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Explosion during surprise Iraqi attack sending wounded gunnery sergeant back to the States

LANDSTUHL, Germany—The day before he performed his Superman act, Gunnery Sgt. Bill Hale realized this Gulf War was nothing like the first one.

The maintenance chief from Pennsauken, N.J., was heading to Nasiriyah, supporting front-line Marines with "beans, bullets and Band-aids," as he puts it. Intelligence had radioed that a convoy ahead of them had been ambushed.

As his regiment pushed toward the city in southern Iraq, "you couldn't tell who the enemy was," Hale, 35, said Wednesday from his wheelchair at Landstuhl hospital, where he was one of three wounded Marines telling war stories to the media.

Iraqi soldiers wore civilian clothes and waved white flags—only to unearth buried weapons once they passed him. Women and children would crowd around U.S. troops, distracting them, then "the next thing you know," Hale said, rocket-propelled grenades "were aiming at you outside of windows."

For the 8th Marine Regiment, 2nd Battalion, it had been a rough couple of days—sandstorms, rain and no sleep. Three miles south of Nasiriyah, they pulled off the open road and set up a command at an abandoned gas station. About 3 p.m. on March 25, with darkness approaching and chill in the air, his platoon searched enemy positions. A football field away, they found a building stocked with grenades, guns and Iraqi uniforms.

As they waited for combat engineers to blow up the building, Hale spoke with his lieutenant to figure out how to let his most-tired men sleep. He was walking behind a truck mounted with a machine gun when he heard an incoming round—a hissing sound followed by a white flash.

He looked up at the open truck door. It had a softball-size hole. "I could feel my heartbeat," said Hale, an 18-year veteran who had been readying for retirement.

He never fired a gun in the first Gulf War, although Iraqi Scud missiles landed close enough to get his attention. Now machine-gun, tank and mortar rounds were screaming in from three directions.

Safely behind a gas station wall, he started pairing his men and sending them for cover close to a 12-foot earth mound. Two by two, his six-man team made it—cooks, communications specialists and mechanics now in the heat of battle.

"Gunny, we're clear," someone yelled. "We got you."

It was his turn.

"I took a deep breath. Adrenaline kicked in. I said `Gotta go.'"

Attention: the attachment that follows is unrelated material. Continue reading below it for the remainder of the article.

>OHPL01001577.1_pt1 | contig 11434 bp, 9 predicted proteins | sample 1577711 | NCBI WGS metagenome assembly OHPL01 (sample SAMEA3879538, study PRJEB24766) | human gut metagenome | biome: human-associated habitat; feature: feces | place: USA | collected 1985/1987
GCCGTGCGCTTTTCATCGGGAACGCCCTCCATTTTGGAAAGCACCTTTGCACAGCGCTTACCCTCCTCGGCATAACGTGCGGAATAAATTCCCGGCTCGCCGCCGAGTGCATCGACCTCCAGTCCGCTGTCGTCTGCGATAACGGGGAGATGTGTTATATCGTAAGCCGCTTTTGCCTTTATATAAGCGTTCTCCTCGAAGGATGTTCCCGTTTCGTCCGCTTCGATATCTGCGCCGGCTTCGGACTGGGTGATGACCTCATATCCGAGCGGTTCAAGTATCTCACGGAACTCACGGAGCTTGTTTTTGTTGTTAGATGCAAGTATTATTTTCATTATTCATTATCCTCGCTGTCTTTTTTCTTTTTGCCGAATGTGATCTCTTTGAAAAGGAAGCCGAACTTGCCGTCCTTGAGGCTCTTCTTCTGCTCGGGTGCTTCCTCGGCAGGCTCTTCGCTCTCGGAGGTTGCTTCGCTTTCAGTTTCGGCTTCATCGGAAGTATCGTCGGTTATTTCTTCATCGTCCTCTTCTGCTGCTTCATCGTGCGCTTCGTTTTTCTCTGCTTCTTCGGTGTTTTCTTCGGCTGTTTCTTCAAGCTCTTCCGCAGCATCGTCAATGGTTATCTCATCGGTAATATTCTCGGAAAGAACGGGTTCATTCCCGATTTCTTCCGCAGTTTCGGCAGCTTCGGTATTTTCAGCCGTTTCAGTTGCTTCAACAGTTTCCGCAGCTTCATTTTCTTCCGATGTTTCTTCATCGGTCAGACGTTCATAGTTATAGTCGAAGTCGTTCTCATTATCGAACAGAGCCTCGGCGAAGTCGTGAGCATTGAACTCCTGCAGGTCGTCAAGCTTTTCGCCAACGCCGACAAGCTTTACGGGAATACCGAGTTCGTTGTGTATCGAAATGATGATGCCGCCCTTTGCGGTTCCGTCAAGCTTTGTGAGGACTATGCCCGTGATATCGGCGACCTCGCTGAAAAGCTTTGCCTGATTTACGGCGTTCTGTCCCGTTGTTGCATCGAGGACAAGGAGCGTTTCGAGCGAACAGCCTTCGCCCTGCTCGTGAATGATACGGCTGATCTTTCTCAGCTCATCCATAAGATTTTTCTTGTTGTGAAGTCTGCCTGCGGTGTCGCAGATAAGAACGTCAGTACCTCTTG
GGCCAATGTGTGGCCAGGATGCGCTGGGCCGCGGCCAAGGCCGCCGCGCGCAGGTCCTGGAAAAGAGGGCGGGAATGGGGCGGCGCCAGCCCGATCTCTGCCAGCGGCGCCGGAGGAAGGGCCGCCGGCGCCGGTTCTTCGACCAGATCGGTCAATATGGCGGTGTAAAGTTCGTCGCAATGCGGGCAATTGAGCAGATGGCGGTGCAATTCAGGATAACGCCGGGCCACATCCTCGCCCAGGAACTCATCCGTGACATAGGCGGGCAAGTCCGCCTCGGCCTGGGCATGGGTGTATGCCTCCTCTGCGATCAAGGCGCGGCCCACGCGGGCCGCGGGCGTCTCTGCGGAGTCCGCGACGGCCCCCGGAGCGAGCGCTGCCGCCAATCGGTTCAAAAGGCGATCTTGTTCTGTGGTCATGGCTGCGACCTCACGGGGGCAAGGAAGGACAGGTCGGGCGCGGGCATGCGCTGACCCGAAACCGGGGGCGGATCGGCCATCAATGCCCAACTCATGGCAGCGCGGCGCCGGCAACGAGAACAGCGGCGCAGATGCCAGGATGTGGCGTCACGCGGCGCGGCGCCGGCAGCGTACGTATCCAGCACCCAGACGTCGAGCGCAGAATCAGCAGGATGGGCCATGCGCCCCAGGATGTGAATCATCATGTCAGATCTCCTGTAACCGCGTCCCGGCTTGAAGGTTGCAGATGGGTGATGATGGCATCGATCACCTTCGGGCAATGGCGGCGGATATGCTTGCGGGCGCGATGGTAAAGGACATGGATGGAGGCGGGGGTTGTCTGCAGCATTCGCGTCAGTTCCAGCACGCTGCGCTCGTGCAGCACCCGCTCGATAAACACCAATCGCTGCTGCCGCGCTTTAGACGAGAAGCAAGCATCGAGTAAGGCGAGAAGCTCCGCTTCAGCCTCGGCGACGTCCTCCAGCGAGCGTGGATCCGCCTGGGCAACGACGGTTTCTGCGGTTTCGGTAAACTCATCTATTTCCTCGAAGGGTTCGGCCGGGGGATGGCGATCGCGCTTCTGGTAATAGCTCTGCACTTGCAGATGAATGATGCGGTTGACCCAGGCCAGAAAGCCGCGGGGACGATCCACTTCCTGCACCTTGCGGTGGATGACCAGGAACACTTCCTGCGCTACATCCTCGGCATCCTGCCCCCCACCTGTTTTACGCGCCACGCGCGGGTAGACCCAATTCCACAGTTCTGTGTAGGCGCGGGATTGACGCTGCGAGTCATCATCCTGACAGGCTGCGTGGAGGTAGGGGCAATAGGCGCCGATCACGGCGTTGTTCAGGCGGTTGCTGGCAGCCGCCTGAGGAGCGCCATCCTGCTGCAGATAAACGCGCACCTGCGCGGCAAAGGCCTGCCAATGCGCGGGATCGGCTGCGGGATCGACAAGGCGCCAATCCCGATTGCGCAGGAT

Hale started running, 25, 35 feet. Then he felt the explosion. "Next thing I knew I was airborne. I was playing Superman for 15 or 20 seconds."

He had flown, then flipped, landing flat on his back. He tried to stand, but his legs buckled. He yelled for his men. They grabbed him by the flak jacket that had likely saved his life and dragged him to safety.

Hale still doesn't know who or what hit him.

Despite painkillers, he still suffers crushing headaches. He thinks he has two herniated disks, as well as a dislocated right knee, torn tendons in his right foot and nerve damage that has numbed eight of his toes.

The nightmares still visit and loud noises startle him, so much he had to stop the first MRI they gave him in Landstuhl. Next stop for him is a hospital in Bethesda, closer to his wife, Anna, and 7-year-old boy, Chris.

"I'm torn between my two families," he says, the Marines fighting without him, and his wife and son in Jacksonville, N.C., and his parents and extended family back in suburban Philadelphia. As a Marine he wants to be with the men he trained. But the doctors say he needs to get himself healthy. "It's just a matter of will I be able to walk normally? Will I be able to run around the backyard with my son?"

He was asked about the adequacy of equipment and troops, whether supply lines were overextended and vulnerable. If Hale has opinions on these, he kept them to himself.

But he does have one opinion about this war that he shares. He remembers being hailed in Kuwait, entering Iraq as a liberator. This time it's different, he says: "I didn't expect to be fighting Iraqis."


(c) 2003, Knight Ridder/Tribune Information Services.

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